Mies lived in one of those twin buildings (860 & 880) but soon moved out, to three blocks away, into a “1916 Italianate six-story brick apartment house …of no special architectural merit” where he lived until he died in 1969.

  16. michael markham

    #tventy too – i lived for a time in 2400 N Lakeview. I wasn’t aware that Albert Speer had consulted on the design, thanks for the update. I’ll have to reassess my previously negative views of his work. His advice to MvdR resulted in one of the loveliest little apartments I’ve ever lived in, surprisingly affordable, (the rent was about 65% of an identically equipped flat in Melbourne at the time – Cairo Flats). I wouldn’t disagree with you that the aesthetics of Chicago Architecture are imposing.

  17. michael r james

    @#20 Jacob HSR Posted July 26, 2014 at 10:27 am

    Those are the proposed rules, not mine. I didn’t comment on the balcony issue.

    But I think I understand the reason for the “absolute” nature: it is the only thing that keeps the developers (and those who approve plans which, since it was outsourced in the 2000s, is really just another branch of the developer/builder clique). The tiniest leeway will become a chasm of exceptions for every single development. As I wrote in #12 I can bet even if these rules make it into law the pollies will allow a whole bunch of weasel clauses allowing exemptions; that’s pretty much how the industry works, even in the incredible case of fire safety (see my description of Devine in #12, which btw, only came to light–to owners, renters, building managers and seemingly the city’s fire chief–when there was a fire).

    So, no, for all these reasons there is not much room for the so-called middle ground when it comes to the rapacious developers.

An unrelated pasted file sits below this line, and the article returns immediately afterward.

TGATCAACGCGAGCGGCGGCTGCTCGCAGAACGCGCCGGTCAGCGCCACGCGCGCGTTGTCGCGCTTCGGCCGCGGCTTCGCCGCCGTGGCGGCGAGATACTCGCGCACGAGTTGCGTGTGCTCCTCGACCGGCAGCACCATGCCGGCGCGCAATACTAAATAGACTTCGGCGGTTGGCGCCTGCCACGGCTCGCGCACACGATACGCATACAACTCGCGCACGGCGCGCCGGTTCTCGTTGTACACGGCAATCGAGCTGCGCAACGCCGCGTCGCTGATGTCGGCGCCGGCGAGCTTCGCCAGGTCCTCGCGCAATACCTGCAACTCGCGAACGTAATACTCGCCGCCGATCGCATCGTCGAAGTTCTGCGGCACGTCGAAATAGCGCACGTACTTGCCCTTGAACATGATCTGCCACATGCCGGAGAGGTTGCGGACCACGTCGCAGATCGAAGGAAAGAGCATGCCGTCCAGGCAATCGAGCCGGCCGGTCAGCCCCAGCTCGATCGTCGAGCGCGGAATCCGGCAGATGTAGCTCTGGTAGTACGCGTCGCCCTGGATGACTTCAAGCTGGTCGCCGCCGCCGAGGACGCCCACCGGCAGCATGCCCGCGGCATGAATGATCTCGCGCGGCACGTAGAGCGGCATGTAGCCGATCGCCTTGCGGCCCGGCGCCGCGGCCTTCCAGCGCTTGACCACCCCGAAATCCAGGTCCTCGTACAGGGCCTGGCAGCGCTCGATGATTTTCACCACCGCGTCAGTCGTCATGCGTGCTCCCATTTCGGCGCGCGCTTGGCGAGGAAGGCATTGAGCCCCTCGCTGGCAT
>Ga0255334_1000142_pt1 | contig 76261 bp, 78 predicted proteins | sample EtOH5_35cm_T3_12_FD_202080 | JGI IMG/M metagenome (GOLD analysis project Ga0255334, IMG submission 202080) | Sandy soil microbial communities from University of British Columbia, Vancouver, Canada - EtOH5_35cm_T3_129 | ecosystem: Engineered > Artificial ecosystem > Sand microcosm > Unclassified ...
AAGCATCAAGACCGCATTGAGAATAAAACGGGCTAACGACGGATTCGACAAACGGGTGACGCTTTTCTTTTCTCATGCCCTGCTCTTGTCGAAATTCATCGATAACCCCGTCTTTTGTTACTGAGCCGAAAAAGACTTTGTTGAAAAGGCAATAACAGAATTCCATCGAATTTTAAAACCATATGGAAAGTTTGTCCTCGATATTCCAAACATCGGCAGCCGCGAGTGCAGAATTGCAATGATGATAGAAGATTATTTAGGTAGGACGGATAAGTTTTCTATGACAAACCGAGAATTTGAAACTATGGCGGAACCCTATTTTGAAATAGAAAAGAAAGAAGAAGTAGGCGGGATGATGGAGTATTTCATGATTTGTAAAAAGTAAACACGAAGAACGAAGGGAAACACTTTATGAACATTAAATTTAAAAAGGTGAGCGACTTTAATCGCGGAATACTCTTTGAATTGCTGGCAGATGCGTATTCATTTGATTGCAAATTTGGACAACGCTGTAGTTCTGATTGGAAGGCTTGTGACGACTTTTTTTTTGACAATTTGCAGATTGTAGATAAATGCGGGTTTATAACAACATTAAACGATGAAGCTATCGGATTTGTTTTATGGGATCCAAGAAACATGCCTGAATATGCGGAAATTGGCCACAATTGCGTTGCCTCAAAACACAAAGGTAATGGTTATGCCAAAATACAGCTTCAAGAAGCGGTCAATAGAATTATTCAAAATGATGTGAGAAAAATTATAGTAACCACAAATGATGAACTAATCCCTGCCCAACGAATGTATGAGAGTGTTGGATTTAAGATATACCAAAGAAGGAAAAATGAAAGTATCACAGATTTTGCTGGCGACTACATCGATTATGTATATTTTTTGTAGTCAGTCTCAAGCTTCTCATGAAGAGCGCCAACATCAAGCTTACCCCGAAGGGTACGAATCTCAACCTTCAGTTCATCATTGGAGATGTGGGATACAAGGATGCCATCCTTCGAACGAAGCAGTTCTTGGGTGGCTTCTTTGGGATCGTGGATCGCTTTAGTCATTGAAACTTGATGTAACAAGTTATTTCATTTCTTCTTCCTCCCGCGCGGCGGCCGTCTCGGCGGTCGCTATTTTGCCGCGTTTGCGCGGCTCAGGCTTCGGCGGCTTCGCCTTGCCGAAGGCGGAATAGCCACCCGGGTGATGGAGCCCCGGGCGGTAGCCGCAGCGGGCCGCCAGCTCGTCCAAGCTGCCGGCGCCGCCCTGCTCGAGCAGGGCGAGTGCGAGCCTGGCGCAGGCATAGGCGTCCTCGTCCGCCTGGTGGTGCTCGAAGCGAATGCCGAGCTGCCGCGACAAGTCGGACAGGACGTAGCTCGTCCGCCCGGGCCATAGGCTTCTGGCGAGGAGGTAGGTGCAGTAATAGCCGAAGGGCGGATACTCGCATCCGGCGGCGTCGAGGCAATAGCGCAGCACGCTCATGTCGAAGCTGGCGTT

You have misinterpreted the thing about direct sunlight; it is 90% of each apartment, not 90% of apartments.

    I would like to hear what the planners and architects say about the need for balconies. But I understand the “2 m deep” as it is required for proper shading of the living room (so you don’t have to keep curtains permanently drawn–something I have mentioned many times on this blog; you’ll see this phenomenon on lots, if not the majority, of Brisbane hi-rise apartments.) And ditto for privacy.

    In the case of balconies I cannot turn to my usual guide (Paris) because northern European climates are just too different. Having said that, the floors with filant balconies (usually the piano nobile–ie. 2nd floor; and penultimate floor (usually 5th to 7th; ie. below the mansard attics) are still considered the premium floors. Those balconies are maybe 50 cm deep and never shaded. Another useful style is where there is no balcony but there are balustrades; this style is only possible in Europe where the (full length French) windows open inwards (so there are metal shutters opening outwards).

    But those (eg. #16) who say they would trade balcony space for internal space need to be careful for what they wish for. (One is that in planning regs it is not a simple trade as internal space must conform to the particular footprint and total sq. metres. This is why council usually won’t allow balconies to be glassed-in.)
    However another solution is the mediterranean one (which we really should have taken for our building styles instead of the Brits imposing often inappropriate ones): loggias, ie. where shutters allow flexibility between internal/external.
    #19 M Bourne at 1:59 pm

    I don’t understand why you think these proposed size limits would change anything